Australia is always being promoted as being very prosperous with all our mineral wealth. So why, during our most prosperous period, do we have to have the bubble propped up?


"Thufferin' Thucotash!... Thats a good post

And can I just say it's enjoyable to read a lengthy thread on this forum that hasn't resorted to naming calling and other insults within the first page.
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Stavros
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skamy
7 Jan 2013, 11:30 PM
Nonsense no-one wants a housing bubble and Australia does not have a bubble. You sound like Pauline Hanson, what do you want a one child policy and no immigration?.
There are plenty of cheap places to live in Australia with few migrants and low population, why don't you go buy there.

I honestly see you guys getting seriously mocked in a couple of years for all this silly bubble rubbish. It is an over-simplistic model built on dodgy stats. It has been predicting crashes in just about every country in the world since 2008 and it has failed and failed and failed. It has served its purpose for news.com over the last few years but no-one seems to want to play that game anymore, I wonder why?.

If you use just a modicum of common sense you can see that Australia's houses are not overpriced, and that talk of crashing prices is a fallacy.

But don't mind me if you want to go ahead and believe in silly bubbles and ponzis and other crap put about by the demographia developer guys and others with their vested interests etc etc then go right ahead. You can lead a horse to water but you cannot force it to drink.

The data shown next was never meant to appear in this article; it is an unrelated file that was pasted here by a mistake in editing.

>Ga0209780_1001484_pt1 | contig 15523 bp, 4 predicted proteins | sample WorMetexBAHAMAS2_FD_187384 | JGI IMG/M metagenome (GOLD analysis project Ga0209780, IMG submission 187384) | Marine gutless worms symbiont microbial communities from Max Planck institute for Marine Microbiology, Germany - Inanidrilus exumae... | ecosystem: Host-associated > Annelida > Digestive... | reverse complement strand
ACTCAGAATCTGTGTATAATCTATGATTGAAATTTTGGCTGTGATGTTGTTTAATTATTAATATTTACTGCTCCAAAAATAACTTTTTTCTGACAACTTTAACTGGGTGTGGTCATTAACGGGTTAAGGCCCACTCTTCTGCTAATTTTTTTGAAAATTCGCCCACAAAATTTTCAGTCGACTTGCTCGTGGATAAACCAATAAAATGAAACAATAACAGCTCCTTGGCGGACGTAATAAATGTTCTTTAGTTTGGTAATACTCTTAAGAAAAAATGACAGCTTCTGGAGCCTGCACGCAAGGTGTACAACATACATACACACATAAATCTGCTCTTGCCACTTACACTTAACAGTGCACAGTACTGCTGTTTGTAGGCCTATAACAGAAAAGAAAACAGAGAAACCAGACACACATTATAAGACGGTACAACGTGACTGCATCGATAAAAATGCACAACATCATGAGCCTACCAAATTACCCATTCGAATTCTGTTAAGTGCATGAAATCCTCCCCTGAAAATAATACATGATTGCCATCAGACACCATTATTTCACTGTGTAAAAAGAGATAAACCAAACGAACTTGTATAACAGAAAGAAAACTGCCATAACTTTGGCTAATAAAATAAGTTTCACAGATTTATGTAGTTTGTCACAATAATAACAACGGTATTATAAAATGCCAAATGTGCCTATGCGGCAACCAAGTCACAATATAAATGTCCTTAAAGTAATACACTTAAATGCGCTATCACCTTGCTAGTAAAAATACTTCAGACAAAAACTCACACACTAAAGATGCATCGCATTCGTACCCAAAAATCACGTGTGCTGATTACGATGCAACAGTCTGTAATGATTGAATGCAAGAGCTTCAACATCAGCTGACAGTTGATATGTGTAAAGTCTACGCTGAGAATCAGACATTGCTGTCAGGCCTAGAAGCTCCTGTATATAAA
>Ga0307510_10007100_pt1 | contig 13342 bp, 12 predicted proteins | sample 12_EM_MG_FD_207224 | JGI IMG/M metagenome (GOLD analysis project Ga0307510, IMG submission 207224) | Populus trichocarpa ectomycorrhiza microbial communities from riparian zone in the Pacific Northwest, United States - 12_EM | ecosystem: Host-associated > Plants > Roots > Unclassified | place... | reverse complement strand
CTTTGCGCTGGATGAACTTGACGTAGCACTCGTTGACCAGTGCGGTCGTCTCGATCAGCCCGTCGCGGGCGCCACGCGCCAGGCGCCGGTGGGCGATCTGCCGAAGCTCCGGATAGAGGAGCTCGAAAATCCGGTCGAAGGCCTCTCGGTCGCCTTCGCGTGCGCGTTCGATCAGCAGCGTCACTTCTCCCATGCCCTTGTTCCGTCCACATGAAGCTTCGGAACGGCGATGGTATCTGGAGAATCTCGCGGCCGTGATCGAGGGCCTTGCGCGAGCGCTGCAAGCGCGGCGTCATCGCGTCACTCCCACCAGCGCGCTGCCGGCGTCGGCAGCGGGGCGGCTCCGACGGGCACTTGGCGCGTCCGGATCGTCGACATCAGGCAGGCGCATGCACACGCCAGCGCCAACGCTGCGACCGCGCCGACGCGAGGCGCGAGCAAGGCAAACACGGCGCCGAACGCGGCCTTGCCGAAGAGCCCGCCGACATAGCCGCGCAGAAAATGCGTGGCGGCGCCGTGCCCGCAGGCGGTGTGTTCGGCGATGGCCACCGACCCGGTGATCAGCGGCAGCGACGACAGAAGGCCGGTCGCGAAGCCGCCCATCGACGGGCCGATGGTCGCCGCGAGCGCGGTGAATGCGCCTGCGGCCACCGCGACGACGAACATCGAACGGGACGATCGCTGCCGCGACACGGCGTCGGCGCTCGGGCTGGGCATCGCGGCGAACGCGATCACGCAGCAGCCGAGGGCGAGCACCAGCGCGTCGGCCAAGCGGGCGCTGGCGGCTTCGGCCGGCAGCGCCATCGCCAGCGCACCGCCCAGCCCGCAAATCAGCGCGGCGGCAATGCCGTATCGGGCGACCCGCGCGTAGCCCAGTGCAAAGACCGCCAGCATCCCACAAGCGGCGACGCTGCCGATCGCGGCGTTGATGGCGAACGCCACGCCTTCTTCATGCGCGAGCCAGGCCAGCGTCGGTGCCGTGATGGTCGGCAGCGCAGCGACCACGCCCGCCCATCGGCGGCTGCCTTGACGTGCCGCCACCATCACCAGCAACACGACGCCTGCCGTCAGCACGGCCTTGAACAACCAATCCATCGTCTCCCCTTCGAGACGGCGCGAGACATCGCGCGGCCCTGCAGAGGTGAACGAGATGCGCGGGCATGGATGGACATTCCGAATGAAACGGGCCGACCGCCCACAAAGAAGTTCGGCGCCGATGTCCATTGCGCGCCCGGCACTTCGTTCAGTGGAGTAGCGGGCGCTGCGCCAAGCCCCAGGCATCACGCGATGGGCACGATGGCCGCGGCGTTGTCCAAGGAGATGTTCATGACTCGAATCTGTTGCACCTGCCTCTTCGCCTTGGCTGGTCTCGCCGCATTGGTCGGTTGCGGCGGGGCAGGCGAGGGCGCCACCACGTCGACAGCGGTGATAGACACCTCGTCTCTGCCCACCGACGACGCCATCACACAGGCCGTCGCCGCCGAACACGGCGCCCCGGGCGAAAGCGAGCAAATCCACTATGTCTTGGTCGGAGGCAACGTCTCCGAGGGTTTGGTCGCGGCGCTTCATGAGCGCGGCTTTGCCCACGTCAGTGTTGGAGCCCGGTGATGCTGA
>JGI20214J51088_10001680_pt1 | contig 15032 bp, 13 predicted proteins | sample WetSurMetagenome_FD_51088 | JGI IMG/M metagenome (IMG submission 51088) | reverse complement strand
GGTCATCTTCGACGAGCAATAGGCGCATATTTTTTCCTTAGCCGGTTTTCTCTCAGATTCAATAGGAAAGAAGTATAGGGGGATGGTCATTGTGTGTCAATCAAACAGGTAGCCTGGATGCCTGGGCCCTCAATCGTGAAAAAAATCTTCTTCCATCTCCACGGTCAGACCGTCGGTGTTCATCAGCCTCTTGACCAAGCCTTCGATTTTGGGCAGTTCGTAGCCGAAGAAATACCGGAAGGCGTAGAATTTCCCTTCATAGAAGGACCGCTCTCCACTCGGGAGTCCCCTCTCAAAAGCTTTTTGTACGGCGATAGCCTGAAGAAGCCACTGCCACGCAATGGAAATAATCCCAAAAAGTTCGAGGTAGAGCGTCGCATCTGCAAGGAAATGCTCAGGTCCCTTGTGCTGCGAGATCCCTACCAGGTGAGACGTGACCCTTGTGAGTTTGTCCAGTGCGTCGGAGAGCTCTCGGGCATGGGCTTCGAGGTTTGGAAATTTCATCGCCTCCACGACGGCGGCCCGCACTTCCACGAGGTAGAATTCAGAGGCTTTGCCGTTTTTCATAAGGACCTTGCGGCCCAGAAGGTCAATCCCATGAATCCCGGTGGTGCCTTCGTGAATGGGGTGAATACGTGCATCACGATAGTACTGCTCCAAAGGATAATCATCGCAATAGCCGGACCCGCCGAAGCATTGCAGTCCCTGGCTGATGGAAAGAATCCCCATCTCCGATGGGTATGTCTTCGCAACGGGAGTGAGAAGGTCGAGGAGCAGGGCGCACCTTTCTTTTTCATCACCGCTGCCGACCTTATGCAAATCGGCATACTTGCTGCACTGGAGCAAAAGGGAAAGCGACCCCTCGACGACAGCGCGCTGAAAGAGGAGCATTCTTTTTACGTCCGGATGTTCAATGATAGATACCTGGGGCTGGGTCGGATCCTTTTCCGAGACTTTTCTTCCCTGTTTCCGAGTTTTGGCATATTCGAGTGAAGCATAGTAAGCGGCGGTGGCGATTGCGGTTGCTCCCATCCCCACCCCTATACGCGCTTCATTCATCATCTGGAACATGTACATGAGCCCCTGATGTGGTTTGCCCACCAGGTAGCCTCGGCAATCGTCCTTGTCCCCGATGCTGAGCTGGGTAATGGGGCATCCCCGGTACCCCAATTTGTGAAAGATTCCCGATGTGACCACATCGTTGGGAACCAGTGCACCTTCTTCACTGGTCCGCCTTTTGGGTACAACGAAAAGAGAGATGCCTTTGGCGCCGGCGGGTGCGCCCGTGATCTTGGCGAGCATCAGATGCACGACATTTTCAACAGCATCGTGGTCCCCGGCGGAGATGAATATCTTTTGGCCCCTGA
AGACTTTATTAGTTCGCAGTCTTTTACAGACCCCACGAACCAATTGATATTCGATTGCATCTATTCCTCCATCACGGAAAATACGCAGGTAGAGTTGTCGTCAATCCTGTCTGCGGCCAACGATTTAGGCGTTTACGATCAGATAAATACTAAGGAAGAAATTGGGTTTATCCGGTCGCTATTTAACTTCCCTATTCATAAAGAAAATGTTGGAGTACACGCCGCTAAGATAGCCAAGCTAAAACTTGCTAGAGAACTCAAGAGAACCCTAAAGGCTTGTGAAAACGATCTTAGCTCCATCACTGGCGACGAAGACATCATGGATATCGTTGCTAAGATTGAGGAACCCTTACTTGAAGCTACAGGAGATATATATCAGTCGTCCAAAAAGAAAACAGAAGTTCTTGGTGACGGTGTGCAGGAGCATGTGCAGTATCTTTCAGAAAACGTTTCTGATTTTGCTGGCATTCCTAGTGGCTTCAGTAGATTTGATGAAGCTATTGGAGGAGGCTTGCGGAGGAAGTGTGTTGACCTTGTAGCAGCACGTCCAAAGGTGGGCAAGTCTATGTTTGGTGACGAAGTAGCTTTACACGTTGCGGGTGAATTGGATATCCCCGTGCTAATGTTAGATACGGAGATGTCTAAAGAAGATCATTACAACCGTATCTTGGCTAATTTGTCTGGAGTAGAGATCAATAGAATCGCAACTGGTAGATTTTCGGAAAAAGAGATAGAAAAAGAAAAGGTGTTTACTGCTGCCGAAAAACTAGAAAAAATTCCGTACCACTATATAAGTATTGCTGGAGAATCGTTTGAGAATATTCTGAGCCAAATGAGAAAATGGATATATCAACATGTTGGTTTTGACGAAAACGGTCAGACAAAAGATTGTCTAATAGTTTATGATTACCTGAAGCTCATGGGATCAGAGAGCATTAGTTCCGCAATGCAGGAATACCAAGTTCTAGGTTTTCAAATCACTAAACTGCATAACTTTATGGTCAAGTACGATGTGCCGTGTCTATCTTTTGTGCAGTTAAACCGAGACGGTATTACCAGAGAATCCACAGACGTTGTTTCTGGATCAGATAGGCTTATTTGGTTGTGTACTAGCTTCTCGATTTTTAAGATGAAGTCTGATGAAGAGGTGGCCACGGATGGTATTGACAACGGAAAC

You have this opportunity today.
But you are too greedy - you cannot see a good thing because you want something better. You have told yourself this fantasy tale that the property market is suddenly going to stop behaving in the way it always has. You believe this fairy tale because you are greedy for low house prices.

Skamy, you called me silly for pointing out that the 14K FHOG inflated property prices.

Do you now understand, that using a LVR of 95%, this can really boost prices?

Its not really good form to call someone silly, when it is in fact you that have made an embarrasing oversight.

And for the Original Poster, also note that uninformed and finacial illiterate people like Skammy are keeping the ponzi alive by 'setting up their kids in houses'. This is a massive reason why house prices havent fallen as rapidly as us bears predicted. The only people I know that are my age (30) and are buying houses right now, are those that have been gifted their deposits from their parents. This aspect of the ponzi is also running dry, as more and more kids knock back the offer - knowing it to be fools gold!

So Skamy, you are "Setting up your kids" alright, setting them up for a financial nightmare.

It seems Skamy has everything to lose if this bubble does crash, so no wonder she denies a bubble at every opportunity